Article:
As another Friday night set in, I pondered whether to schlep out of my warm house into the snow flying sideways to make the long trek (a seven-minute bus ride) down to Hillel,Â and after I coordinated with some friends at the University of Pittsburgh–whom I hadn’t seen all week–I decided that the schlep was worth it. I’ve talked about community more than once before–twice, in fact. But this time, I want to talk about the labels that define our community, as you might have guessed from the title.
For the past several years, the Hillel-JUC of Pittsburgh has offered three services on Friday night: Reform, Conservative and Orthodox. There are entirely student-run and student-organized. For the first year-and-a-half that I was here, I helped lead and organize Reform Shabbat services, as well as High Holiday services. Although I really enjoyed this in the beginning, the numbers soon dwindled until we didn’t even have a minyan (not that we cared). Occasionally, we combined with the Conservative kids who didn’t have a minyan (and actually cared). But after one of the leaders in the Reform campus community decided to go abroad this spring, I realized I couldn’t handle Reform services on my own. There were few other kids attending, and even fewer people willing to lead services.
Long story short: there are no more Reform services offered at Hillel. Do I still go to Hillel? Shockingly, yes, as was displayed in the first paragraph of this post. I just go to the Conservative service. I was raised a Reform Jew, and as I edged closer and closer to college, I became more involved with my temple youth group (which was NFTY-affiliated). I would say I’m learning a lot by attending the Conservative service–but I’m really not. I often feel lost among the Hebrew, am unsure when to stand or sit, when to say the Hatzi Kaddish or let the reader do that. This isn’t a criticism of the movement, necessarily–a good friend and I often dissect how the way we were raised dictates the kind of Jew we are today.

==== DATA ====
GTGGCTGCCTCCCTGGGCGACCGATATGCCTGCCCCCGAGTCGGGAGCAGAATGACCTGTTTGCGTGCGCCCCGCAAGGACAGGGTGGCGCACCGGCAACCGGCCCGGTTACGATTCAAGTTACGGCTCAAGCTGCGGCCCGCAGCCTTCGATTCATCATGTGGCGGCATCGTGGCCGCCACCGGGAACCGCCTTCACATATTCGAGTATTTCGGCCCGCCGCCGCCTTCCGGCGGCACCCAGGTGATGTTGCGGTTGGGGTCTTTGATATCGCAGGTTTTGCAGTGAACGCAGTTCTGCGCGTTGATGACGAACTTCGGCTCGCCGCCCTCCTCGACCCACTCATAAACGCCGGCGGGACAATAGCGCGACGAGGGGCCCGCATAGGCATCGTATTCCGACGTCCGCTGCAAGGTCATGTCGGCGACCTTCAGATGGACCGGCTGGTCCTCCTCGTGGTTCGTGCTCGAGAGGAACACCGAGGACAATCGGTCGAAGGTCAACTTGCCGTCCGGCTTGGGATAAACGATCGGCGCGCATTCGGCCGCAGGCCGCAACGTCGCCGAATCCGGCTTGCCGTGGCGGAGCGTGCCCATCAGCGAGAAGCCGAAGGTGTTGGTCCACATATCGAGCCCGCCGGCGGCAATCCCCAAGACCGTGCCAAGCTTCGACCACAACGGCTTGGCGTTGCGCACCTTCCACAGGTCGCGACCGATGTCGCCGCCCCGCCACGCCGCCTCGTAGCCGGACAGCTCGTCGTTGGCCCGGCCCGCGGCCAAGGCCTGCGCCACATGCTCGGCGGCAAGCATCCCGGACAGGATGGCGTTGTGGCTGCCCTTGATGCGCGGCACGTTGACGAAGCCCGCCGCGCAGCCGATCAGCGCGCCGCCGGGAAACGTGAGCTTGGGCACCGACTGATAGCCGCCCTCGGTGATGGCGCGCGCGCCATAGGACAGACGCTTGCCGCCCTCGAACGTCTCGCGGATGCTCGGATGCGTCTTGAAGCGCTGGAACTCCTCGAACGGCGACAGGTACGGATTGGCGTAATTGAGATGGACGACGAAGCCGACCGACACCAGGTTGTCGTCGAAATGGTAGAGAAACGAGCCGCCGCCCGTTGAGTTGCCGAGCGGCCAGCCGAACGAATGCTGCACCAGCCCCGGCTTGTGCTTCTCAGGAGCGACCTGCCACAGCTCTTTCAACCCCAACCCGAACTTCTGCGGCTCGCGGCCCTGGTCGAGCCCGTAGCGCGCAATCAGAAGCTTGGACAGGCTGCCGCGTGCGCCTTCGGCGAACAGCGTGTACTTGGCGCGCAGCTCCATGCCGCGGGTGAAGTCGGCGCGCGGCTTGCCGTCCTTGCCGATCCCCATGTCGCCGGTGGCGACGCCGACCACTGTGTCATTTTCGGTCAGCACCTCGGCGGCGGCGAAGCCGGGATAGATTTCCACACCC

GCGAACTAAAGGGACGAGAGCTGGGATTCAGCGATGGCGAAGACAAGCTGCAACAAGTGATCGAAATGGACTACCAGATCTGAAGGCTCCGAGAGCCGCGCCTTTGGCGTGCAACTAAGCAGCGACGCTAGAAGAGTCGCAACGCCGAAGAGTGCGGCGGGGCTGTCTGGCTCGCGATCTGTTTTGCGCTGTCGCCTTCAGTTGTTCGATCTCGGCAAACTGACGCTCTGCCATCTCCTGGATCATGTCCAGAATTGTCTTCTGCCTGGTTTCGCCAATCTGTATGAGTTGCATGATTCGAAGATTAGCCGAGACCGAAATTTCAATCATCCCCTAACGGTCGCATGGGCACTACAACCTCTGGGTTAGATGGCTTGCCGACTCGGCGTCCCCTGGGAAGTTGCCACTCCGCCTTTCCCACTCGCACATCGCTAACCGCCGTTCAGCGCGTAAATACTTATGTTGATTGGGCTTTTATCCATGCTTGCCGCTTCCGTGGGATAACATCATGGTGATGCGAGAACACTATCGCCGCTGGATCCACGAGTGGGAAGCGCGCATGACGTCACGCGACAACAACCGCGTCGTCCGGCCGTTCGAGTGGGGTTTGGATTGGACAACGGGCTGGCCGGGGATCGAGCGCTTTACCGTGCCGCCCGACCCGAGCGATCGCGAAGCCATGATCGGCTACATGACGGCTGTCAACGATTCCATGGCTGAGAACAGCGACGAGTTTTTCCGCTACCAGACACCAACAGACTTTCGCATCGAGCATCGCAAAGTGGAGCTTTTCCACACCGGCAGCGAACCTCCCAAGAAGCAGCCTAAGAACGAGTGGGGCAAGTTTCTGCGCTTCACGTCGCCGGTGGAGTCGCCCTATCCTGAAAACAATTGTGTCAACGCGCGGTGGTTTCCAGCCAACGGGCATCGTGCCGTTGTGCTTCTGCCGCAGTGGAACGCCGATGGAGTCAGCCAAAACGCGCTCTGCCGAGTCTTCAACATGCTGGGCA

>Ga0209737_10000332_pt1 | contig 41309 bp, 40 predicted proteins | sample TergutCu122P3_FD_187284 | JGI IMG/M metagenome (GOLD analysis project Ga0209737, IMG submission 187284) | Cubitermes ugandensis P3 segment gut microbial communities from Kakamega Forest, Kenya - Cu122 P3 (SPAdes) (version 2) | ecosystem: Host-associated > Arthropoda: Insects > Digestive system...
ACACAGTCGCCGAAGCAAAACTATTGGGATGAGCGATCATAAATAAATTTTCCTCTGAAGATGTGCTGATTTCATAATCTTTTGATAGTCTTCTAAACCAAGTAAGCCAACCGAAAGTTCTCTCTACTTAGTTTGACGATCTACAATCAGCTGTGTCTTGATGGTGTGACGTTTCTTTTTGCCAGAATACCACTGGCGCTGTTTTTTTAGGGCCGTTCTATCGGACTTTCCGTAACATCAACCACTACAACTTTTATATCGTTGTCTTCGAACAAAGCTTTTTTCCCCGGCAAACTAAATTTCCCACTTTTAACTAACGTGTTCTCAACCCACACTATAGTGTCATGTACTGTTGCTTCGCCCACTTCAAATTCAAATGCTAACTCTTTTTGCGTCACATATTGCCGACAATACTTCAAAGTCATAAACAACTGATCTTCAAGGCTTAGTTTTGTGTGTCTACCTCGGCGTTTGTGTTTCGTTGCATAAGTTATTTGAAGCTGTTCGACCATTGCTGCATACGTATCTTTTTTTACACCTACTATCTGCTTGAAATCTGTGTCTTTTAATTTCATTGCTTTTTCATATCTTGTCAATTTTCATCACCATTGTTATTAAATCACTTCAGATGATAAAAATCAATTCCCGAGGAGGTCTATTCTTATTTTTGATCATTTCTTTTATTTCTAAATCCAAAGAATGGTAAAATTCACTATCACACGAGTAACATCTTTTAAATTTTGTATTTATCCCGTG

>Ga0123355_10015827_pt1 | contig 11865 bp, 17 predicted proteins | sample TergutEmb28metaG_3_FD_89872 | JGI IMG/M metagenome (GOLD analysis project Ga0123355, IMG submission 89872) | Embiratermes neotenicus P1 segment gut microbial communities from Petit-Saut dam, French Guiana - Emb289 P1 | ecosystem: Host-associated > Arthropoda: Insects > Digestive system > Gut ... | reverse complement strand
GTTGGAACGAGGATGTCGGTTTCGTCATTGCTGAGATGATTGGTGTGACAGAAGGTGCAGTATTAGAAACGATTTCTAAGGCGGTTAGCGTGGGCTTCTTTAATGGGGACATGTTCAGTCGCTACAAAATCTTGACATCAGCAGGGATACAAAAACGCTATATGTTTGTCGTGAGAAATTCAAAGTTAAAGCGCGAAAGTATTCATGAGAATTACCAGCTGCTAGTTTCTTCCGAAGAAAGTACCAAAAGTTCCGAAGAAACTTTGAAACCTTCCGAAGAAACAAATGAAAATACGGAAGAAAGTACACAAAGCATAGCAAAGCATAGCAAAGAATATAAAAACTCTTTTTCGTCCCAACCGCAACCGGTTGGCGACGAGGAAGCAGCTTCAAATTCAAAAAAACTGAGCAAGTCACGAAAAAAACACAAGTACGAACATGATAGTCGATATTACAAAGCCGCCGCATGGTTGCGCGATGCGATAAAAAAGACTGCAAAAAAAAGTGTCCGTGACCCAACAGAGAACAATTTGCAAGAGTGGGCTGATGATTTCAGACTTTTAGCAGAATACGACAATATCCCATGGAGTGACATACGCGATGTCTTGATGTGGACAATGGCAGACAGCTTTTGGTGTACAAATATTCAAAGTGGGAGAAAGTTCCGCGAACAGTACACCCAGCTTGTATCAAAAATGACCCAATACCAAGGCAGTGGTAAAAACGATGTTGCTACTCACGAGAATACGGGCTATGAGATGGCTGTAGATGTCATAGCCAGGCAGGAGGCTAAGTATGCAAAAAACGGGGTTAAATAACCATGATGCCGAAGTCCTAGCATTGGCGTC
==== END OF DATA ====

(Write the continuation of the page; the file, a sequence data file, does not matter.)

Last weekend, I was lucky enough to attend Jewlicious Festival in Long Beach, CA. (I’ll be writing more about it in an article soon). Just as most people have been saying in the blogosphere, there were all different kinds of Jews there–I won’t bother to name every denomination, country of origin, or political movement they align themselves but you can easily apply the old adage of “three Jews, ten opinions” to this festival. Anyway, there were various services offered throughout Friday night and Saturday morning. Sometimes they were called ‘Reform,’ sometimes ‘Carlebach,’ sometimes ‘Traditional.’ It was usually clear what kind of service it would be from the one-line description (“Take a step back to your days of camping, accompanied by sweet guitar melodies”).
On the plane ride home, I discussed the festival with the director of my Hillel, Aaron Weil. He loved how they termed services there and proposed doing the same thing for our Hillel. “Let’s call them Carlebach, Traditional, and Camp Style,” he said. I made a ‘hm’ sound. On one hand, I like the idea of redefining how our own community defines ourselves–and on the other hand, they’re just labels, right? It’s semantics. No matter how you wrap the present, there’s still a box of raisins inside. They’re just words.
To my surprise, Aaron made the change swiftly–in our weekly email newsletter, he announced that there would be Carlebach and Traditional services available (because we still don’t have Reform back). However, when I got to Hillel, the student announcing which floor to go to still used the words ‘Orthodox’ and ‘Traditional.’ I think it will take a while for this language to pervade our Friday nights, if it ever does. Because no matter what you call it, that type of service or a certain type of Jew is still, usually, affiliated with a movement–whether it’s the Union for Reform Judaism or the Chabad Lubavitch movement. What do you think? Do the words matter? Should we even bother trying to label our own people? Others do that enough for us, don’t you think?